If you put it on the floor you must get it up in the air. I had mono tube amps and the best thing I did was have a carpenter friend build me boxes filled with sand. Plus I then used Black Diamond cones to isolate the amps. Tubes need a stable platform.
I have my Audio Aero Captiole on the floor on an amp stand.Besides the fact it weighs almost 100 pounds,the air circulation is much better than if it were to sit in a rack. With it sitting in the open is dissapates heat much better.The down side,is it becomes more prone to dust.Time to buy an ionizer.
can your rack accomodate the vk-60 (~17"x24")? i've yet to find a non-custom "rack" large enough, although i have seen dedicated amp stands that worked well. also, the amp is pretty heavy for a top shelf. why are you opposed to having it on the floor?
another option: i have my vk-75 on the floor resting on BDR cones and pucks...allows adequate ventilation underneath and isolates the amp from vibrations.
You should have a shelf/sand box of some kind under it.
Get audio points and set the amp on those, and then put it on the floor. Try that then try just putting it on the ground, I don't notice a difference personally. FWIW I am friends with the owner/designer of a highly regarded tube amp company and he laughs at people who use spikes and such. His amps start at 30k and go up from there so I am sure he know a thing or two about what he is talking about. Just make sure you don't have it in a rack that doesn't allow the top of the amp to cool and heat what ever is above it, that would be a concern for me before the bottom cooling.
btw I have my VK-60 sitting on the floor between my speakers-nothing else between them. For the simple reason it looks cool and is very functional.
Tube amps=floor and try to keep it as immune as possible from vibrations, see that the airflow around it is not impeeded and beware of thick carpets. That's at least what I learnt through the years. Cheers,
Thanks for all the input. I don't have the luxury of a
dedicated listening room, so it doubles as the family
room. For that reason, my amp on the floor isn't really
safe. My rack will actually accomodate the VK-60, and
I would put it on the top shelf. It's an open design,
so air flow won't be a problem. It's either take my
chances on the floor or stow it safely on the rack, so
I'm trying to decide which way to go.
You might want get some type of cage for that thing, if it doesn't have one. Kiddies and pets don't do well breaking tubes and burning themselves. (I don't know your situation). The only problem with "up high" is-it can fall that much farther, not to mention when the heaviest piece is on top it will create more instability should the rack get knocked. Keep it off the floor so it will need be ventilated. And a good amp stand will do that and provide some vibration immunity, of course as heavy as it is its own weight will help that. And some type of cage protection would help.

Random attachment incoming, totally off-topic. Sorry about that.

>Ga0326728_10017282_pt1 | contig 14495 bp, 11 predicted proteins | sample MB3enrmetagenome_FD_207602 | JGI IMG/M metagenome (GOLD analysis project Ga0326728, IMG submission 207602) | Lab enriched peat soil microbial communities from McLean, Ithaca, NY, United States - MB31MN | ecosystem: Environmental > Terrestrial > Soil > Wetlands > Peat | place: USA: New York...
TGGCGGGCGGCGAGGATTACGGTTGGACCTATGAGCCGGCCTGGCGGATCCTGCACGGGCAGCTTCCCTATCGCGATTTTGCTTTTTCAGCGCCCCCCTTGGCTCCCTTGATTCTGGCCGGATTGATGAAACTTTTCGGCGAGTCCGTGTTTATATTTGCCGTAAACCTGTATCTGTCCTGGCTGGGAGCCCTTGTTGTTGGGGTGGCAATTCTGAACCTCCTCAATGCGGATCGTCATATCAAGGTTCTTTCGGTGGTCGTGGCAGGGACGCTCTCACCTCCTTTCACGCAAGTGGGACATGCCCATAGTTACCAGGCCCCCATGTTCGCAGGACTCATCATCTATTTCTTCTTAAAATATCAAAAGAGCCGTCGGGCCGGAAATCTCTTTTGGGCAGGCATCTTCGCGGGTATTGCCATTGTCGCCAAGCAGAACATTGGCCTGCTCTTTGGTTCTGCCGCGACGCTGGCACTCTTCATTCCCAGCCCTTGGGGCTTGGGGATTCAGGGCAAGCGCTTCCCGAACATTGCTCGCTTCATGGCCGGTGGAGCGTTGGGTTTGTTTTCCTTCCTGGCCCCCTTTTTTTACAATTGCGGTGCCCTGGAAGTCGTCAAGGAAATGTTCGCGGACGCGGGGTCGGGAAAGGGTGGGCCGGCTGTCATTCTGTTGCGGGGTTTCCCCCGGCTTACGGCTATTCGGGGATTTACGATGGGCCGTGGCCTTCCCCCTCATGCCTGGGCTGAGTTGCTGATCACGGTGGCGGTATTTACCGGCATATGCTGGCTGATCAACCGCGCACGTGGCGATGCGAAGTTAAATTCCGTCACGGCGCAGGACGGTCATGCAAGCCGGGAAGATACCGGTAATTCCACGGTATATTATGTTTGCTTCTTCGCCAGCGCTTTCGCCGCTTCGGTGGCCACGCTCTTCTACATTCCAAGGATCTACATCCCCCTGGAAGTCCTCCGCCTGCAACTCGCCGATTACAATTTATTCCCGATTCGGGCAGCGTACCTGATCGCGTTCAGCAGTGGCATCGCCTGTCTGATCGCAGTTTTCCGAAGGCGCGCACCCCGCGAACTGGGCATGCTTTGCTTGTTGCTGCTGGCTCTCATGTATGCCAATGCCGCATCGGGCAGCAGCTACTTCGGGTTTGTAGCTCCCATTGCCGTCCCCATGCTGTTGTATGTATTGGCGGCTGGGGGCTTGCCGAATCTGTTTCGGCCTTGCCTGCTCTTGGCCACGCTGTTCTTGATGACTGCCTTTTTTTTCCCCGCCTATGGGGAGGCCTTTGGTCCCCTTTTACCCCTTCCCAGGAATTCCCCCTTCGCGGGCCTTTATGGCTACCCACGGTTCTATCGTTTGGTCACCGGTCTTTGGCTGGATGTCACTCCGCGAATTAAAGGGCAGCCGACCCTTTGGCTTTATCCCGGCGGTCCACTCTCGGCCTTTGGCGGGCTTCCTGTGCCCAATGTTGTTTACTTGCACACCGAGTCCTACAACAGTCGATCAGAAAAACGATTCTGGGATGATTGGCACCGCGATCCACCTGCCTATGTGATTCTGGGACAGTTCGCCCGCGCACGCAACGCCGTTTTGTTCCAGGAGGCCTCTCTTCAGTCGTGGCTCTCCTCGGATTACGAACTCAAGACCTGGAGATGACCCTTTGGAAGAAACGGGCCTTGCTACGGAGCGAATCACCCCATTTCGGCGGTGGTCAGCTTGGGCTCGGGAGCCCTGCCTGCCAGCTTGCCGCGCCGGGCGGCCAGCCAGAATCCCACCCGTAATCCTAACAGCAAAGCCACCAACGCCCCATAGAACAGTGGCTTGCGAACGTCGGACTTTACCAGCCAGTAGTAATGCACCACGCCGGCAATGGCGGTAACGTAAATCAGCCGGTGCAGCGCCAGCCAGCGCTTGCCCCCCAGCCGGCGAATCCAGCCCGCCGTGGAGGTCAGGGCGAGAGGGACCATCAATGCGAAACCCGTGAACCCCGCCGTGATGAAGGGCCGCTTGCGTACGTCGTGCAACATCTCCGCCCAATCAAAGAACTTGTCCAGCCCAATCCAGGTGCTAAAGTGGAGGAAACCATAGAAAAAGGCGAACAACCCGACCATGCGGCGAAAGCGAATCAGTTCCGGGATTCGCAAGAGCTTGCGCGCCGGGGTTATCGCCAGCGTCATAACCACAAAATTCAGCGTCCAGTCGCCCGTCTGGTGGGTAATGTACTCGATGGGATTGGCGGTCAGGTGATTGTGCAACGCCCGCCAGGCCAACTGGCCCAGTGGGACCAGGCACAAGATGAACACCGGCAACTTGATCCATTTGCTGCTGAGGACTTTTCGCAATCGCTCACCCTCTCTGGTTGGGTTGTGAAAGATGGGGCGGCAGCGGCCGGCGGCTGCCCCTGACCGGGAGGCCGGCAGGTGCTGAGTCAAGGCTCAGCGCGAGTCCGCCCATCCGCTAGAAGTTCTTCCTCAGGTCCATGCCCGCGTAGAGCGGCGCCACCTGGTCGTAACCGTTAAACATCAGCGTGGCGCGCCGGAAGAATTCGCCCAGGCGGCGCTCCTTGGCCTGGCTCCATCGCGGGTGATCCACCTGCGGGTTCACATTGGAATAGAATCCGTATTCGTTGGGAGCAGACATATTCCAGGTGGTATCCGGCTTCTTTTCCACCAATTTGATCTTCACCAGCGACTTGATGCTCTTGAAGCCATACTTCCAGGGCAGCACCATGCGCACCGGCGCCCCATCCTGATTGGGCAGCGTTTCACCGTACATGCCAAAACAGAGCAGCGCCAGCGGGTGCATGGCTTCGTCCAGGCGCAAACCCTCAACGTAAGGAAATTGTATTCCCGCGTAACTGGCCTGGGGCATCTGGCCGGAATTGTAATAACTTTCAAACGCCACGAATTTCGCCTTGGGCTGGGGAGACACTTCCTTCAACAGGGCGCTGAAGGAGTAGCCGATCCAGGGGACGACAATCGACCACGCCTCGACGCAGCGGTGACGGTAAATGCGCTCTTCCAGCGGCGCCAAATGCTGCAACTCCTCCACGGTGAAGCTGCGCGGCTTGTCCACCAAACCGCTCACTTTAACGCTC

I've got a mcintosh mc2102 mounted on the top rack of a schroers and schroers lamda, which is a simple steel frame with glass shelves. The spacing between the shelves is not adequate to accomodate the amp so I put it on the top shelf. Very family friendly and can support the nearly 100lbs of the amp, could be a problem if you're an analog type with a turntable though. This amp is so beautiful it just begs to be seen, as do most tube amps these days.
I am sure that most will say that I am in the wrong here, but I can indeed clearly hear degredation from 1 meter of IC to 1.5 meters. I hear more losses running an extra half meter of IC than an extra 10 feet of zip cord speaker cable. I have tried this many times, and have found it consistent with each of my different cable combos throughout the years. When Mark Levinson (the man)started the fashion of sitting the mono ML-2 amplifier next to the HQD speaker, he insisted it was the better way to do it. Most salons and designers of distinction also feel this is the way to do it. They may in fact be correct, but to these ears,the shortest possible distance on the interconnect side, provides the least losses. (that is unless some insanely complex speaker wire is used that demands ultra short lengths).........Frank
If it is a CAT JL1 @ 240LBS. PER SIDE then ALL you can do is to put it on the floor...anything else causes back injury.
Thank the Lord that I evaded a great purchase of said units.
Weight may be a value indicator, but there's something to be said for those flyweight SET amps.
If the rack is VERY sturdy, you could put it on top. Otherwise keep it low. The rack I've got now is quite wide and deep, so it is very sturdy and supports over 600lbs of stuff and you could kick it without making it budge.
It doesn't hurt anything to place the open chassis tube amp on the top shelf of your equipment stand. I've done this but of course my stand is a hefty unit and able to handle the weight. This is not the rocket science that some people make it out to be.